|10||Washington Monument, United States 1884|
|Tallest 1884-1889 169 meters (555 ft)|
The Washington Monument is a large, white-colored obelisk at the west end of the National Mall in Washington, D.C. It is a United States Presidential Memorial constructed for George Washington.
The monument is among the world's tallest masonry structures, standing 555 feet (169.29 m) in height and made of marble, granite, and sandstone. It was designed by Robert Mills, a prominent American architect of the 1840s. The actual construction of the monument began in 1848 but was not completed until 1884, almost 30 years after the architect's death. This hiatus in construction was because of a lack of funds and the intervention of the American Civil War. A difference in shading of the marble, visible approximately 150 feet (45 m) up, clearly delineates the initial construction from its resumption in 1876.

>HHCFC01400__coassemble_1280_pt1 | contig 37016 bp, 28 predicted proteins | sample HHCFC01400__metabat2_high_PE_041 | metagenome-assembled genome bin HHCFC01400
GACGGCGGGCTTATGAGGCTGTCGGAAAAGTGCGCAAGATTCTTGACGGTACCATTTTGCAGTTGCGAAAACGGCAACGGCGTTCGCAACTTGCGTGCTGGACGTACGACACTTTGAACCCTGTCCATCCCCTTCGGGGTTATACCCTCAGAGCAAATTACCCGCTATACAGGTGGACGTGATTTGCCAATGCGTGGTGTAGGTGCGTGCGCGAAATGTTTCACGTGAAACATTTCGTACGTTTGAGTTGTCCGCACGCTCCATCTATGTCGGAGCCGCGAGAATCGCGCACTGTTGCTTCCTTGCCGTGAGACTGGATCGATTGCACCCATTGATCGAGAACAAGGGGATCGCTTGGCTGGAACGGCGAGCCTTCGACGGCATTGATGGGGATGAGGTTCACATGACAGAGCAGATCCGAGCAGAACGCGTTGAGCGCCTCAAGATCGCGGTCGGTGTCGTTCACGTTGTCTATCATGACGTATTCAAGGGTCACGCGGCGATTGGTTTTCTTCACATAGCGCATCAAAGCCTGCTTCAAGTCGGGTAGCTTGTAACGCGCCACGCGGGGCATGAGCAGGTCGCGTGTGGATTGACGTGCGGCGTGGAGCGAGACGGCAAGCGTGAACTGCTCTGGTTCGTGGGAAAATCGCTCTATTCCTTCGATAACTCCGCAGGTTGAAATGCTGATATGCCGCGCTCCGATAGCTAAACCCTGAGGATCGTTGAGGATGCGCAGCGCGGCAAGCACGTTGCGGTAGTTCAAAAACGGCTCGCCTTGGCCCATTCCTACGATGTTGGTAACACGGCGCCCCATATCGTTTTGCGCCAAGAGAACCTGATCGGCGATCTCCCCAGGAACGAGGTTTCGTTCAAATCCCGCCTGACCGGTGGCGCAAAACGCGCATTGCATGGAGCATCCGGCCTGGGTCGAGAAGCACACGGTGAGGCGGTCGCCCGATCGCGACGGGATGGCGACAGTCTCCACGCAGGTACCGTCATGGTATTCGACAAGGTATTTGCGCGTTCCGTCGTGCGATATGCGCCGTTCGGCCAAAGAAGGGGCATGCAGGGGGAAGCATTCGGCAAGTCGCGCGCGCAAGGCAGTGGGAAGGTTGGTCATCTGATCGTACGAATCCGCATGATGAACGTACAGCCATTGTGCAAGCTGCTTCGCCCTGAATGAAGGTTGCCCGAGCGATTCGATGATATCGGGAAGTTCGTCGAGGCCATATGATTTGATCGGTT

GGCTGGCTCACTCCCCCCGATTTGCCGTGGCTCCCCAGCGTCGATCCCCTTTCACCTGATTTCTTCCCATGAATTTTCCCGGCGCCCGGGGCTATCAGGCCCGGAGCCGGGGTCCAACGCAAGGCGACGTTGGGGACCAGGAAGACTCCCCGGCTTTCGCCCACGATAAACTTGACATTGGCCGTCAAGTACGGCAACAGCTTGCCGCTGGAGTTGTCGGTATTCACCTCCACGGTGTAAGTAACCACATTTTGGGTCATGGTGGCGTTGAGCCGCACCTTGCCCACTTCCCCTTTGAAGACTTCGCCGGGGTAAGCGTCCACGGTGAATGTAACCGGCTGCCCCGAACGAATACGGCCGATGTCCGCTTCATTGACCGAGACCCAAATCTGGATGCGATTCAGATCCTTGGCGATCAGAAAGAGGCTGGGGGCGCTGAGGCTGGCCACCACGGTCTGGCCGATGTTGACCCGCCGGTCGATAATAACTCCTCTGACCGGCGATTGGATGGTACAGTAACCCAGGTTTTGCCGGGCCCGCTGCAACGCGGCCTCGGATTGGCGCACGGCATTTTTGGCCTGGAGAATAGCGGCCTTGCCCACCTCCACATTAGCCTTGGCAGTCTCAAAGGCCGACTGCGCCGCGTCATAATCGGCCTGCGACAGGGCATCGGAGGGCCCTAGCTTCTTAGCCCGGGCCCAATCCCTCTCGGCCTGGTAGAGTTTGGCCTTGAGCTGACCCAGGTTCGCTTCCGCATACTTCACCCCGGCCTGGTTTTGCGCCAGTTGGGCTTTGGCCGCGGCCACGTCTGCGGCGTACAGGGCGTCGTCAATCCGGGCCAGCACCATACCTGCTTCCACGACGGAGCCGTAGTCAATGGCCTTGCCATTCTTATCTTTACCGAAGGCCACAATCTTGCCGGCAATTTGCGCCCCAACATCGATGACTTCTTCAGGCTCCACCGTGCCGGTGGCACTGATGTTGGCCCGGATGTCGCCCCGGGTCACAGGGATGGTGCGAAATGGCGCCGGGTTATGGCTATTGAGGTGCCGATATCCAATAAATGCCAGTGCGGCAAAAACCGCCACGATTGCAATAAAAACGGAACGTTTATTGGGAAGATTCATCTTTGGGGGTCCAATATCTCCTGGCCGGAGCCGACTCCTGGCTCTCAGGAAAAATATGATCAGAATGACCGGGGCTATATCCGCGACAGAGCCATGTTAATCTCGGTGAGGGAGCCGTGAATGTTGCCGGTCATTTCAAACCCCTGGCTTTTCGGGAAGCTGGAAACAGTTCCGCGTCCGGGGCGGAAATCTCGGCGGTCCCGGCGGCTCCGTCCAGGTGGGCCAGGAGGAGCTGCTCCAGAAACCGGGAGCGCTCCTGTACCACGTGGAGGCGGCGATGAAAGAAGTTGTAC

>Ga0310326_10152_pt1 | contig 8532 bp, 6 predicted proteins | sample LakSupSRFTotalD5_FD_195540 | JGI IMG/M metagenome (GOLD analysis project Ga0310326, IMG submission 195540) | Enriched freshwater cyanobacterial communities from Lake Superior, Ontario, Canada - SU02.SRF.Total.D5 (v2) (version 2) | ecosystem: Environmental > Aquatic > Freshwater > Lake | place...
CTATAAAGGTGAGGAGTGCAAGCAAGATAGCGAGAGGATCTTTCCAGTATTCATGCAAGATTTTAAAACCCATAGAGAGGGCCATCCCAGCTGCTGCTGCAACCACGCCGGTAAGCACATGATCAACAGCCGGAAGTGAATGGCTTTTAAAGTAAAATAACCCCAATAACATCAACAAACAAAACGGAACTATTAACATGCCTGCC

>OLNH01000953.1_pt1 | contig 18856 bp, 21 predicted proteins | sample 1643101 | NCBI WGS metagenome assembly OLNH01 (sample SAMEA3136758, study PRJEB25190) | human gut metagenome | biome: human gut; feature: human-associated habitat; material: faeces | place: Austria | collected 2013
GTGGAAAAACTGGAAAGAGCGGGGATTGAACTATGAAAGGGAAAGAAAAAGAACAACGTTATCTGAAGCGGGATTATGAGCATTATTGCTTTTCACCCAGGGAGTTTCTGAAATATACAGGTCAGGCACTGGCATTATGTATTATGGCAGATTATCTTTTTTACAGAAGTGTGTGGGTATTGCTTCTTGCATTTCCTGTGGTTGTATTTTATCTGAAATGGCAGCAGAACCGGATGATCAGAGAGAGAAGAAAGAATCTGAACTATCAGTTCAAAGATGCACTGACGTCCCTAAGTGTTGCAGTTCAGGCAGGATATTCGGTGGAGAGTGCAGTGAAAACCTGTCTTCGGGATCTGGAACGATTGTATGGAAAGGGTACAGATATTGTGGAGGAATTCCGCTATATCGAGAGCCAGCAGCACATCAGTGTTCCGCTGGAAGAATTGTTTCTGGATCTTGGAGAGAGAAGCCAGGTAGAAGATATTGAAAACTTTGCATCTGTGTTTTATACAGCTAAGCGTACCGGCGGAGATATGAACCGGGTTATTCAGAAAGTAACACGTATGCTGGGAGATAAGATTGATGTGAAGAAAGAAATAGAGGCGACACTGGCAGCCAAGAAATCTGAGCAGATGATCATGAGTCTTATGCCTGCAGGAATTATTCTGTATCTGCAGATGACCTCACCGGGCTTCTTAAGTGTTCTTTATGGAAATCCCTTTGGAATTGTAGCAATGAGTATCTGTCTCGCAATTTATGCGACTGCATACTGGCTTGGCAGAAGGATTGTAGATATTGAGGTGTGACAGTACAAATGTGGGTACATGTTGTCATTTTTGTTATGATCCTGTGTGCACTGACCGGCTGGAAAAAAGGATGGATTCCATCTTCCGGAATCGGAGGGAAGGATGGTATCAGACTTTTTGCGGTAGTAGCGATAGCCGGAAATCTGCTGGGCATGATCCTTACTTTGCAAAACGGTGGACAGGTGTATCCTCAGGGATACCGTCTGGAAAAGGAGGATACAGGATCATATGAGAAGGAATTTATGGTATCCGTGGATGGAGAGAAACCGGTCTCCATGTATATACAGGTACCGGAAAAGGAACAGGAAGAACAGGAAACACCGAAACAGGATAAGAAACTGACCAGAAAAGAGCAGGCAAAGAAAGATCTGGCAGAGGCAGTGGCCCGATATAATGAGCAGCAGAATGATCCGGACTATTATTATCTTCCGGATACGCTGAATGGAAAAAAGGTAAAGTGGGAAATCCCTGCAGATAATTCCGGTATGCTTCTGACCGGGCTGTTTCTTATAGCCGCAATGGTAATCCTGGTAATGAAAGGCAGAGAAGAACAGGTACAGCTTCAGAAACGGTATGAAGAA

Its cornerstone was laid on July 4, 1848; the capstone was set on December 6, 1884, and the completed monument was dedicated on February 21, 1885. It officially opened to the public on October 9, 1888. Upon completion, it became the world's tallest structure, a title it inherited from the Cologne Cathedral and held until 1889, when the Eiffel Tower was finished in Paris, France.
The Washington Monument reflection can be seen in the aptly named Reflecting Pool, a rectangular pool extending to the west, towards the Lincoln Memorial.
|11||Eiffel Tower, Paris, France 1889|
|Tallest 1889-1930 300 meters (986 ft)|
The Industrial Revolution in Europe brought about a new trend: the use of metallurgy in construction. Because of this, the engineer's role became increasingly important, in some cases melding with or rivaling that of the architect. The Eiffel Tower is the tallest building in Paris, and reigned for 40 years as the tallest in the world.